“I take pride in proving people wrong. They told me I would take 18 months to come back from my knee injury. They told me I would not win last year. I won,” Bridgewater said. “I don’t wake up with the mindset that I want to lose. I’m a winner... This is an opportunity for me to grow and compete and prove that I belong in this league.”
Bridgewater believes he has not yet proven himself in the NFL. Being amongst the elite group of quarterbacks in the NFC South in Drew Brees, Tom Brady, and Matt Ryan, serves as a grand opportunity for Teddy to validify his game.
“I’m in elite company. I feel like I’m the only one who hasn’t proved himself in this league… I understand what it takes to be a quarterback in this league… I’m thankful for those guys that believe in me.”
Teddy has heard stories about his new teammates. It’s a young team with plenty of unproven talent. The Panthers are at the start of a new era with a new coaching staff and several new faces on the team. Teddy is fully confident in the talent that Panthers’ owner David Tepper and general manager Marty Hurney have surrounded him with and is thrilled to start the journey.
“I’m excited to get out and play with these guys. It was a unique situation with a lot of playmakers, a lot of guys that bring a ton of energy,” Bridgewater said. “I’ve heard stories about how hard Christian McCaffrey works, D.J. Moore, all those young guys. You can go down the list. It’s like a kid in the candy store when you have all those guys you can get the ball to who have been productive in this league.”
Obviously, due to the COVID-19 pandemic, he cannot link up with his new teammates and build chemistry during the offseason, but Teddy has exchanged text messages with the guys to make sure they’re staying safe and healthy. Furthermore, he found a unique way to get a better feel for the new guys on the Panthers’ roster by playing Madden, clearly joking, but added that the internet also helps with getting familiar with new personnel. This will be something that he will have plenty of time to do over the course of the next few months.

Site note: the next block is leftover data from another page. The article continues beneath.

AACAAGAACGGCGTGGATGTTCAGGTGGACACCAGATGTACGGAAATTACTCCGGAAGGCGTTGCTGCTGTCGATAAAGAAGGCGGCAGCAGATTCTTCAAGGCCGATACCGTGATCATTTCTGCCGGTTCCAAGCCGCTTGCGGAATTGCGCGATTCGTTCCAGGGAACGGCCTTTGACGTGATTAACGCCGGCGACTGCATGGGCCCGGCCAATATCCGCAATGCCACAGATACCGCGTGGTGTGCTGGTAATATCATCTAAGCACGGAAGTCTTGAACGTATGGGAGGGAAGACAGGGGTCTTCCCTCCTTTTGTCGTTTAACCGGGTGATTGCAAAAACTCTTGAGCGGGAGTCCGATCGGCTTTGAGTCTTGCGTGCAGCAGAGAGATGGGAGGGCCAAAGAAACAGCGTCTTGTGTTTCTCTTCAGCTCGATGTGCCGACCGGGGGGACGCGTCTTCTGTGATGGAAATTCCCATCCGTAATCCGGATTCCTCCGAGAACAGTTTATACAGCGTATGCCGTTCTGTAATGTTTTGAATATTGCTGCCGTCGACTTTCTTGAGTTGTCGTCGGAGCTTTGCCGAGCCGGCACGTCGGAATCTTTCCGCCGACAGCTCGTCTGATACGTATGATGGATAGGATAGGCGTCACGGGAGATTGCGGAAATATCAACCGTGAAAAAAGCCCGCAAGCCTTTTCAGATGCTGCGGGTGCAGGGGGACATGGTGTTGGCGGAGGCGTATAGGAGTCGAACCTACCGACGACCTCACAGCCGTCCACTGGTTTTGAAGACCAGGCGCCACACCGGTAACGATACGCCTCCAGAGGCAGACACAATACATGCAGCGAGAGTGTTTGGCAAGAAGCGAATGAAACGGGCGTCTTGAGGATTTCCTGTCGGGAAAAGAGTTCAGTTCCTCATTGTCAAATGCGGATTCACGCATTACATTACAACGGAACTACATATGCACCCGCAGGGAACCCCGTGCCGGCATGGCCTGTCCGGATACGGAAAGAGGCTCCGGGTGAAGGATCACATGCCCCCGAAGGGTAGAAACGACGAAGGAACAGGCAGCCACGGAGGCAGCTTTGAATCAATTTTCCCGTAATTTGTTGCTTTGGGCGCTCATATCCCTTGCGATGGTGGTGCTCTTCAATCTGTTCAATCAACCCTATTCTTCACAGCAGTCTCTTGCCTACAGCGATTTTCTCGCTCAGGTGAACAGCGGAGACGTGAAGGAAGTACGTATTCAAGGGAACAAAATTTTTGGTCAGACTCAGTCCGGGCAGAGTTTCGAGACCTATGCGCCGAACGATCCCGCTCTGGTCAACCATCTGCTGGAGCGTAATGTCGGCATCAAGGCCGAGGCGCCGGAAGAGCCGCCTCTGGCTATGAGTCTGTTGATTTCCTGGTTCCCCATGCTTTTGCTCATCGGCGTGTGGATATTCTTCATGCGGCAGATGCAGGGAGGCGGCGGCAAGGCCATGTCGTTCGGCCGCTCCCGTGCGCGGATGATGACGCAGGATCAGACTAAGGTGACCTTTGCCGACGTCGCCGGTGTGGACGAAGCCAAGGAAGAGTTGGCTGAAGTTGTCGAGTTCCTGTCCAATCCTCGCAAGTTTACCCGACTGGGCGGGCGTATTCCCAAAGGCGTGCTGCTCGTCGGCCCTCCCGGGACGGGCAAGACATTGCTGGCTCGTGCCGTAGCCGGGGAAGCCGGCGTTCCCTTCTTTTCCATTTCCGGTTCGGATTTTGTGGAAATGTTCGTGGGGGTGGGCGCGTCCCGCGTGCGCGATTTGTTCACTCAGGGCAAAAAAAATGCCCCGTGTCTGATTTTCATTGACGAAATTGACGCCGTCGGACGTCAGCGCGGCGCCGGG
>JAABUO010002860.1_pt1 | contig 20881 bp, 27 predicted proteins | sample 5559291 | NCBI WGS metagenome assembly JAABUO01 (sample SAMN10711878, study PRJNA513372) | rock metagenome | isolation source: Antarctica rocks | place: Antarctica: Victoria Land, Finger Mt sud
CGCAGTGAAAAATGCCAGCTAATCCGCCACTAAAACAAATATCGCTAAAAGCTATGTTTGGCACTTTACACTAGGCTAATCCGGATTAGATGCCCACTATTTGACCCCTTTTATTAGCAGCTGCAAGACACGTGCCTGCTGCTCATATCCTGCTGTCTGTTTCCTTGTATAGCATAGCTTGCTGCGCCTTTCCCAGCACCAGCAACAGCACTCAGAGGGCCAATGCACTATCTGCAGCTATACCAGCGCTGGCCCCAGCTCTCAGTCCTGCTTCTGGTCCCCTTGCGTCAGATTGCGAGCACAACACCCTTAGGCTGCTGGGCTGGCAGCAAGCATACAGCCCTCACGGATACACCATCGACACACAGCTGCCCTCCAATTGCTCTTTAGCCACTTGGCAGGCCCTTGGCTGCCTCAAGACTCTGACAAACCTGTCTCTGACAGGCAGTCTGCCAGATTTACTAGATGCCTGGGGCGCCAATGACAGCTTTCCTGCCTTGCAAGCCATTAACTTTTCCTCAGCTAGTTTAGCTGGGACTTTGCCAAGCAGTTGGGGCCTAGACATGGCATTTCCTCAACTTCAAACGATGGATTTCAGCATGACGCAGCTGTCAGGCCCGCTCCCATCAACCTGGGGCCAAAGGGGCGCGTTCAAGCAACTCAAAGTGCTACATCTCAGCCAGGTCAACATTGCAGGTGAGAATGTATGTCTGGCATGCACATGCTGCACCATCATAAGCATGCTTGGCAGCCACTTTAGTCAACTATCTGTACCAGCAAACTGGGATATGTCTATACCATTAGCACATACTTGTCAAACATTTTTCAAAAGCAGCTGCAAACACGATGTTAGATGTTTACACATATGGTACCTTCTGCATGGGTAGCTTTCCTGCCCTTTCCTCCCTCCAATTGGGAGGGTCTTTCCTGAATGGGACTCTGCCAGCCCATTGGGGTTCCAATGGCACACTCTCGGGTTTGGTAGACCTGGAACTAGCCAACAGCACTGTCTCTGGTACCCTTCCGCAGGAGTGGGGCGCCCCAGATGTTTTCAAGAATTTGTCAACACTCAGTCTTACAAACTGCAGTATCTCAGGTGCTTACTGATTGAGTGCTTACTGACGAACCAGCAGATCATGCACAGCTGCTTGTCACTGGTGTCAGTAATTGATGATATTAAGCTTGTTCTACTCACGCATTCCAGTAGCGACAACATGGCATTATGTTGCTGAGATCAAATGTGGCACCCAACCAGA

The transition for Teddy also comes with some familiar faces, specifically with the Panthers’ new offensive coordinator, Joe Brady. Brady spent time with Bridgewater in New Orleans in 2018, the year before Brady left to be the passing game coordinator at LSU.
“We clicked right away,” Bridgewater said regarding Joe Brady. “He was a South Florida guy… He spent a lot of one-on-one time with me after practice and throwing routes to the young receivers.
“We had that relationship intact. When he went to LSU, I was shooting him text messages and watched some of LSU’s games and realized he was using some of the same concepts we were running. So that relationship never ended, and I’m glad that we get to reunite in Carolina.”
The Panthers’ new quarterback is striving to make the most of the current situation without the proper access to adequate training facilities during the offseason. He’s staying in shape by running up and down the three flights of stairs at his house in Miami, while also lifting weights via his squat rack and the extra free weights he has at his disposal.
Teddy made it clear he was practicing social distancing, filling his free time by playing some old video games. He brought out the classic Nintendo 64, playing Mario Cart, along with his PS2 where Bridgewater has every Madden from 2002 to 2012.
It may not be an ideal transition to a new team for Teddy Bridgewater this offseason but Panthers’ fans should be hopeful for their franchise’s new quarterback. Teddy Bridgewater is hungry and eager to lead these young Panthers into a new era.